I think Rocking Rolly Hoyt at Gulfstream is one of the best paddock presenters in the game. Didn't he work with you at Suffolk and what is he like? How does he stay so thin, he must eat very healthy?
Rolly (AKA thinnest man on the planet despite consuming copious quantities of fried food) was indeed a student intern, and later an integral employee, on the Suffolk Downs PR staff during the 1990’s. Now you see him handicapping the races at Gulfstream, and he also works as the ace researcher for the ESPN and ABC broadcasts of races. Any time you hear one of the talent team coming up with an offbeat or obscure statistic on TV, that’s Rolly working his research wizardry behind the scenes. We had a great run of college students who interned in the press box in Boston, and it’s a testament to the fact that if you want to work in this industry, you are better off cutting your teeth at a smaller track where you will get the opportunity to take on many different projects. We hired a slew of press box interns at Suffolk who have gone on the bigger and better things, including one who is now a bloodstock manager for Centennial Farms, another who is a consultant for various international wagering companies, and several who have started their own media-related businesses outside of the industry.
In your estimation, what percentage of trainers pay attention to each horse's individual needs and alter the training method accordingly? What percentage apply basically the same method to every horse?
I could never hang an accurate number on this percentage, but it is enough to bother me when I see certain trainers’ names in the entries. If it was just a matter of knowing that cookie-cutter conditioning methods don’t win races, I could ignore them for betting purposes, but I do question whether certain trainers are acting in a manner that is in the best long-haul interests of their animals. There was a question elsewhere in this chat about the bar needing to be raised in terms of what it takes to earn a trainer’s license, but I unfortunately don’t see this issue being addressed by the industry in the near future.
G'Day T.D, Just wondering what is the one thing that keeps you frequenting Suffolk Downs and the New York/ New England tracks, rather than the bluegrass or west coast? Thanks for your time.
When I first started out at the racetrack, my grand plan was to move on to bigger and “better” circuits as fast as I could. But then I began to meet and talk to other people in similar media positions in New York and California, and you know what? I found they had the same work-related gripes I had back home in New England, their pay wasn’t all that much better, and the cost of living was far higher in the big cities. I eventually decided that I didn’t have it all that bad. When I moved on to do technology consulting for a British racing company and began to pick up more and more freelance writing, I learned I could work from home and still get to travel to some really neat places, so I had the best of both worlds. And here in New England, I have to admit I’m a sucker for the natural, four-season beauty: I can drive a couple of hours north for some excellent skiing, and walk two furlongs from my front door and be out sea kayaking in Plum Island Sound, one of the largest open-water wildlife preserves in the region. So I think I’ll stay put.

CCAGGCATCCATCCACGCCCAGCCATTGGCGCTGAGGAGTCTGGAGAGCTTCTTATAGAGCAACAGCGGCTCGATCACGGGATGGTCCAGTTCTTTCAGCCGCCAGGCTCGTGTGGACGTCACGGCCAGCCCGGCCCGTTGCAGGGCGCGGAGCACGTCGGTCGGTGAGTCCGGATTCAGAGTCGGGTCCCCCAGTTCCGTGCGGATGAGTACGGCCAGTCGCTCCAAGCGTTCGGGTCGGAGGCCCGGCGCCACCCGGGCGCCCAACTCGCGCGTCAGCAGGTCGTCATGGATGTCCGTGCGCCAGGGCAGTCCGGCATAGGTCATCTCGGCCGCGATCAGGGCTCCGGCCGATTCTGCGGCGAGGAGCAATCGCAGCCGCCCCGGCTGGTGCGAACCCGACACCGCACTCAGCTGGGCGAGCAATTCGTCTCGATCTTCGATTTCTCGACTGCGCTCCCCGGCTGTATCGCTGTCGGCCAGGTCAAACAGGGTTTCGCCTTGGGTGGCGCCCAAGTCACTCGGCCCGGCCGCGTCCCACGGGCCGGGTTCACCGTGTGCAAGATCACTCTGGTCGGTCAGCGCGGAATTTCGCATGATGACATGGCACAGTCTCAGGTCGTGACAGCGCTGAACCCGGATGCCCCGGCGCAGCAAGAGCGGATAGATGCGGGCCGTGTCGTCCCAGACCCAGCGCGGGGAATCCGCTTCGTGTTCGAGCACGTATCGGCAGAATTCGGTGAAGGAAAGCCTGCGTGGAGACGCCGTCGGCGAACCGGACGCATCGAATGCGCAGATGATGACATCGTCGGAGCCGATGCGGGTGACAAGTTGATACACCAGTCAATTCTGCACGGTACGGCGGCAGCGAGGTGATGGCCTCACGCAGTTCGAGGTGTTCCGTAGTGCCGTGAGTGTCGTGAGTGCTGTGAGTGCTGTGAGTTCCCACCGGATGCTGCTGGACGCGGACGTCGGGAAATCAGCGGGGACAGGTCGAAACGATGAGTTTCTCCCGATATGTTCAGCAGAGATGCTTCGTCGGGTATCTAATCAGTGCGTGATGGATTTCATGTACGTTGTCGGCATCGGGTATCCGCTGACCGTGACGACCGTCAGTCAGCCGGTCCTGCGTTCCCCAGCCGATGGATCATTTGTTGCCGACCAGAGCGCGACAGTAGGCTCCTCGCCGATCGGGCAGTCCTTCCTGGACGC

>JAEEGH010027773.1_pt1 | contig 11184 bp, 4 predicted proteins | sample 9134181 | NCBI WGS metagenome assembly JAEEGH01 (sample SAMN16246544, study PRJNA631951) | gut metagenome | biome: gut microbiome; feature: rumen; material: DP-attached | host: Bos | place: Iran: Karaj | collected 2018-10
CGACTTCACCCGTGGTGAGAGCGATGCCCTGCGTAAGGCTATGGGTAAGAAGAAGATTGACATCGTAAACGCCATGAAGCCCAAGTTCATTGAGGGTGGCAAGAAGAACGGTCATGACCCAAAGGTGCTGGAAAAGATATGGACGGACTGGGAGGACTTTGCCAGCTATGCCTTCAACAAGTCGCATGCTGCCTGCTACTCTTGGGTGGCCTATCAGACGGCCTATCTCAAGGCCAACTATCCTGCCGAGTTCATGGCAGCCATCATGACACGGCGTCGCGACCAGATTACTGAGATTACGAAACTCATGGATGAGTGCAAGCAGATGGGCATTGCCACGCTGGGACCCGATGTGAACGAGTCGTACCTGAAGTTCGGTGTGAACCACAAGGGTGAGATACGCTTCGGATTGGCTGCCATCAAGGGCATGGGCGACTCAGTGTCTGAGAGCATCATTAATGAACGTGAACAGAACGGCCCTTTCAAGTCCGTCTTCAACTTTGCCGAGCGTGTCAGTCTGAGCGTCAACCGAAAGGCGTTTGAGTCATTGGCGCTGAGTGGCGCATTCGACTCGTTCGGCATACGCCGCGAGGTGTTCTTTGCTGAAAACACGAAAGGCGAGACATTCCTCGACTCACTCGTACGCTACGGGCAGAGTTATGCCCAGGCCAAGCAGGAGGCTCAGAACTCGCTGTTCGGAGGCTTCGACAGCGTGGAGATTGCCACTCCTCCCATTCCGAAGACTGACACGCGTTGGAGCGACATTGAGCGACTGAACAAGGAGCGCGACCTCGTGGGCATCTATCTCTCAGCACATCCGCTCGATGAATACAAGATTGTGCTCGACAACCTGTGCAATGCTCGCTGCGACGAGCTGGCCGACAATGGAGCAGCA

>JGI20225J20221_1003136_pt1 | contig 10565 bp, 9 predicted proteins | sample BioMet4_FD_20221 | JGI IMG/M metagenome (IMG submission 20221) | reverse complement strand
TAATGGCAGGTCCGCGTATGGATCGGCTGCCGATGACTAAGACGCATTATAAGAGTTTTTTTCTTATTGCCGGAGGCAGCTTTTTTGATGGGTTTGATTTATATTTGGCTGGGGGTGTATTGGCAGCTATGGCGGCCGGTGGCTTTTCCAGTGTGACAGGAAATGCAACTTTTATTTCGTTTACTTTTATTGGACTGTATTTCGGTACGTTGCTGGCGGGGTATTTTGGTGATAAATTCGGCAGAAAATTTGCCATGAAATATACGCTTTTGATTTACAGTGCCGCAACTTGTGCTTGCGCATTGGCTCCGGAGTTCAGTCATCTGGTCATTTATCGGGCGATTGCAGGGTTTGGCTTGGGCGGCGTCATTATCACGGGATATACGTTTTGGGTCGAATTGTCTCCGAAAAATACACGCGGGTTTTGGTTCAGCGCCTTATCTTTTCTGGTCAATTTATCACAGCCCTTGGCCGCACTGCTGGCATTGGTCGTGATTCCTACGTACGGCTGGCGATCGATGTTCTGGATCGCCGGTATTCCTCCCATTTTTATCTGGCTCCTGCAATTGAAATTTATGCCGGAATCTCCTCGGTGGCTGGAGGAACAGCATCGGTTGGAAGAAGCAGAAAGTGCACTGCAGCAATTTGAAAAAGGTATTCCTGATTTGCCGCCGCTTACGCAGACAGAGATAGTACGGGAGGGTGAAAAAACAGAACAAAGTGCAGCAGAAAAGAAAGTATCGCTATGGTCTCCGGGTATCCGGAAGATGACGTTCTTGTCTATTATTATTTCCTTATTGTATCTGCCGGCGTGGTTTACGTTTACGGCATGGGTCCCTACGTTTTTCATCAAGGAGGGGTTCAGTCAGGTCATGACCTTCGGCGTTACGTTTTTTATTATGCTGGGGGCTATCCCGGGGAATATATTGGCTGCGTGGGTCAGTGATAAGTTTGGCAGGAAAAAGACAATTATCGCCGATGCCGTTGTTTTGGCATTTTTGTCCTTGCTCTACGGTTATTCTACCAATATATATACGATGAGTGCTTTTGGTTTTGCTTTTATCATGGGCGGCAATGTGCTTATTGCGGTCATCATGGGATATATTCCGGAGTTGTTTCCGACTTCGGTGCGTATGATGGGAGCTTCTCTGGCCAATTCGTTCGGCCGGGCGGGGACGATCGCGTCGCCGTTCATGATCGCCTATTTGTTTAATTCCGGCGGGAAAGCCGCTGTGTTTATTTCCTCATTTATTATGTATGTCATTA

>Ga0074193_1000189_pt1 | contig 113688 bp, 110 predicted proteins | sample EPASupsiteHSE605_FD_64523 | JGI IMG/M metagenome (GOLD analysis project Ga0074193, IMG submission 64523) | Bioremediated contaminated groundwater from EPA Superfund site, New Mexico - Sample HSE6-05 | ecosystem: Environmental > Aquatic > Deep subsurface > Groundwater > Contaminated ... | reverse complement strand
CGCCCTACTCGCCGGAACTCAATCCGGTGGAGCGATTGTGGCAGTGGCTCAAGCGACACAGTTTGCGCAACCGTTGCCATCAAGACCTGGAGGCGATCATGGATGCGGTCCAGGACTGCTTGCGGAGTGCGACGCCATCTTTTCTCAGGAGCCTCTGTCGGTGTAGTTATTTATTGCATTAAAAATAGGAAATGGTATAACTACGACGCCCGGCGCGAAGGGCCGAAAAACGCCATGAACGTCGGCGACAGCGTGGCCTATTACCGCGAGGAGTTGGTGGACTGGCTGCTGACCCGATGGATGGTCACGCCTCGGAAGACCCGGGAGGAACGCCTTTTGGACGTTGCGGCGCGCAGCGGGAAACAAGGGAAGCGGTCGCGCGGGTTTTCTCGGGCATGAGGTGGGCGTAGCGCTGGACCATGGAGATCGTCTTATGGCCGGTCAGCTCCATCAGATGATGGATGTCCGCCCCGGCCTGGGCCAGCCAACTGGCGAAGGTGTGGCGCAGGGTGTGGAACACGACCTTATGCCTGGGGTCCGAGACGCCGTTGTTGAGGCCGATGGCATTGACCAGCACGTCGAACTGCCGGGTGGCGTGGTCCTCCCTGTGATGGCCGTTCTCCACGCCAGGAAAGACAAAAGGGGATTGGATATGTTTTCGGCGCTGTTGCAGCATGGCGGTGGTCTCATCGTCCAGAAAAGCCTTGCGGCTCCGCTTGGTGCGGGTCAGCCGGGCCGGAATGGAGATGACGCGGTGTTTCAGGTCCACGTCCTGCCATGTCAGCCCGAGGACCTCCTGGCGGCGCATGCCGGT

In light of this year's passing of the great Barbaro, do you think it's fitting that Barbaro's final resting place is still unnamed? That is, whether or not the Jacksons will ever disclose the location of a columbarium or suitable site for his remains, don't you think the great horses of the world, the Barbaros, deserve a final resting place where fans who were loyal to his every movement can come and pay respects? Isn't this the least we owe our beloved Barbaro?
This is an interesting point. Essentially your question boils down to whether the needs and desires of the general public outweigh the private wishes of Barbaro’s owners. Ordinarily, I think I would come down on the side of the fans in such a case. But this is a unique scenario, because (in my opinion) the Jacksons have already been extremely forthcoming, open and generous with their time and with Barbaro, affording the general public way more of an intimate, inside connection with their horse than other owners would under extremely stressful conditions. How about this compromise: Allow Barbaro’s final resting place to remain private, but let’s erect some sort of memorial in a public location to celebrate Barbaro’s life in a fashion that does not dwell on his death.
Marcos Island, FL:
Many writers who have received prizes for stories about horse racing, but few have captured the life of it as you have. The cult film "Let it Ride" in pictures come to mind as being really at the race track, even if that was only a fantasy comedy. My question is, what is the future of horse racing as you see it? Will it survive and prevail? Or will it resemble a circus like curio surrounded by slot machines?
Horse racing will soldier on, and over time, it will thrive. But if some people’s idea of “thriving” is to simply turn the clock back to the 1940’s when tens of thousands of people packed racetracks on a daily basis and everyone was fat and happy, they should seriously consider coming to grips with that notion being an unrealistic fantasy. That idea is not grounded in reality, and it isn’t going to happen.